With 10 years’ experience in the field, and with version 1.2 ready for release, the FIXatdl Working Group can now look even further down the road. FIXatdl of the future will need a slight expansion of its original design scope. This new vision that is forming includes standardizing the reporting around events that occur during the timeframe between order submission and actual execution, and to making the information contained in those reports directly available in standardized but highly flexible formats.
What is needed is a flexible but standardized structure for messages arising within the downstream execution infrastructure, after orders leave an OMS/EMS. Those messages need to flow backwards towards the initial trading intention (i.e., the trader/portfolio team or computer program) and inform how it’s all going, or not going. The goal will be to facilitate mid-course corrections with a view of actual, real-time market conditions; to navigate, if possible, around bottlenecks and obstacles and to keep that process very well-informed in very-near-real-time regarding order execution. Exception reports (at various levels such as: information, warnings, or actual faults) need to be very well-structured and freely communicable all the way back upstream, to ensure thorough and timely understanding at the very origin of trading.
FIXatdl, in its current form, does a great job at functionally describing an algo’s Human Computer Interface (HCI) without mandating an exact look and feel. This new execution feedback mechanism will also need to prescribe only the metadata (likely in XML Schema) for messages in such a way that the OMS/EMS systems can process those messages in any way they deem advisable. They should always have the freedom to vigorously compete based on their unique look and feel, and great workflow. That is what makes the variety of those systems so great, because it’s not a one-size-fits-all trading industry.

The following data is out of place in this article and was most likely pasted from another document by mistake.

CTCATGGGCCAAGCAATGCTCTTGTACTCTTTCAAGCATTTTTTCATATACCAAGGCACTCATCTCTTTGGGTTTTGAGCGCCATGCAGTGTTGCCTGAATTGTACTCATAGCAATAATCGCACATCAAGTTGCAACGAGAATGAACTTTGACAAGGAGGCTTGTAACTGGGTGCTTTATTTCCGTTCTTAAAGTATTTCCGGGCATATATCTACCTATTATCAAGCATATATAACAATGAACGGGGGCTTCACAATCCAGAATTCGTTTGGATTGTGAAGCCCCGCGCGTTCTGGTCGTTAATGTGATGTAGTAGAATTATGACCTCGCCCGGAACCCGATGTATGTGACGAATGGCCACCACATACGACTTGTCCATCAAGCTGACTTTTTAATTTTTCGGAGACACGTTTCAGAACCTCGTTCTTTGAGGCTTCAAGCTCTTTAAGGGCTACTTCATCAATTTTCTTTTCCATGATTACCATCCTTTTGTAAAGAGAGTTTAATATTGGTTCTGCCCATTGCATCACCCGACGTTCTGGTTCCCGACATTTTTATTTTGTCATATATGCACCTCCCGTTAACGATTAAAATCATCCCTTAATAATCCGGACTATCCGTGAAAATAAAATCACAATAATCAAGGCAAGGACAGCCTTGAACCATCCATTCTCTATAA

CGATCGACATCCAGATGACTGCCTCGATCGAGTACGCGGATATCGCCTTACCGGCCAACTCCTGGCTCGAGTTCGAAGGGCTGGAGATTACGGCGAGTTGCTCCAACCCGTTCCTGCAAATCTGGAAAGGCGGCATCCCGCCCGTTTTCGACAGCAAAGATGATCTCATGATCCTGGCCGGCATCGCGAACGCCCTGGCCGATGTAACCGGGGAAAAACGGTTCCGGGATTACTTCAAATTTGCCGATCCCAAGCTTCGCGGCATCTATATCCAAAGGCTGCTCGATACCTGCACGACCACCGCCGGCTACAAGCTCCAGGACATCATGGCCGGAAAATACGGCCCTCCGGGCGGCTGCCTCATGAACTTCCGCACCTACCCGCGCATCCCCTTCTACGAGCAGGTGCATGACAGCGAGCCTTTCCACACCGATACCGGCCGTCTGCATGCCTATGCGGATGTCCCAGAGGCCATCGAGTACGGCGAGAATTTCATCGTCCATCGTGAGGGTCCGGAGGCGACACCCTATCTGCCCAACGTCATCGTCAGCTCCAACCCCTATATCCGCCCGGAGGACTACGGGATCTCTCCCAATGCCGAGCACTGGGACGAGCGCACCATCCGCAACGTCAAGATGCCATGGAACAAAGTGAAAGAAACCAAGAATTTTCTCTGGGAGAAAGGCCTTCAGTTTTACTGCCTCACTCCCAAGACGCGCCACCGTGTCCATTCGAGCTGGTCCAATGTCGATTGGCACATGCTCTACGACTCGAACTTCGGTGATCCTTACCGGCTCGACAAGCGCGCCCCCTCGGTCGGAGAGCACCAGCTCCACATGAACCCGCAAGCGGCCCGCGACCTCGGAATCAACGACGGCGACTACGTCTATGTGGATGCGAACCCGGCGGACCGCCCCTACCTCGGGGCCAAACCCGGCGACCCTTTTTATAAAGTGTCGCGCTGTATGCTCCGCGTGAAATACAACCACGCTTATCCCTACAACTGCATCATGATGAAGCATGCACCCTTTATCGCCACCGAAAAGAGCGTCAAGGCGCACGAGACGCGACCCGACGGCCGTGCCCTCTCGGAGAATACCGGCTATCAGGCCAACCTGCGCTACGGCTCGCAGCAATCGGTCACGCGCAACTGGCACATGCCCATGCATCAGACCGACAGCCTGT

Anywhere in complex execution paths, exceptions and faults do occur. Since the entire network is a complex web, these events come from geographically distributed points, owned by numerous business entities. One future area where FIXatdl can deliver is to ensure the exception and fault events are very well communicated all the way back to the fountainhead of the trading business. That way, very quick, very intelligent action can be taken in direct support of the original trading intention. Indeed, such a standard should help keep traders and portfolio managers very happy.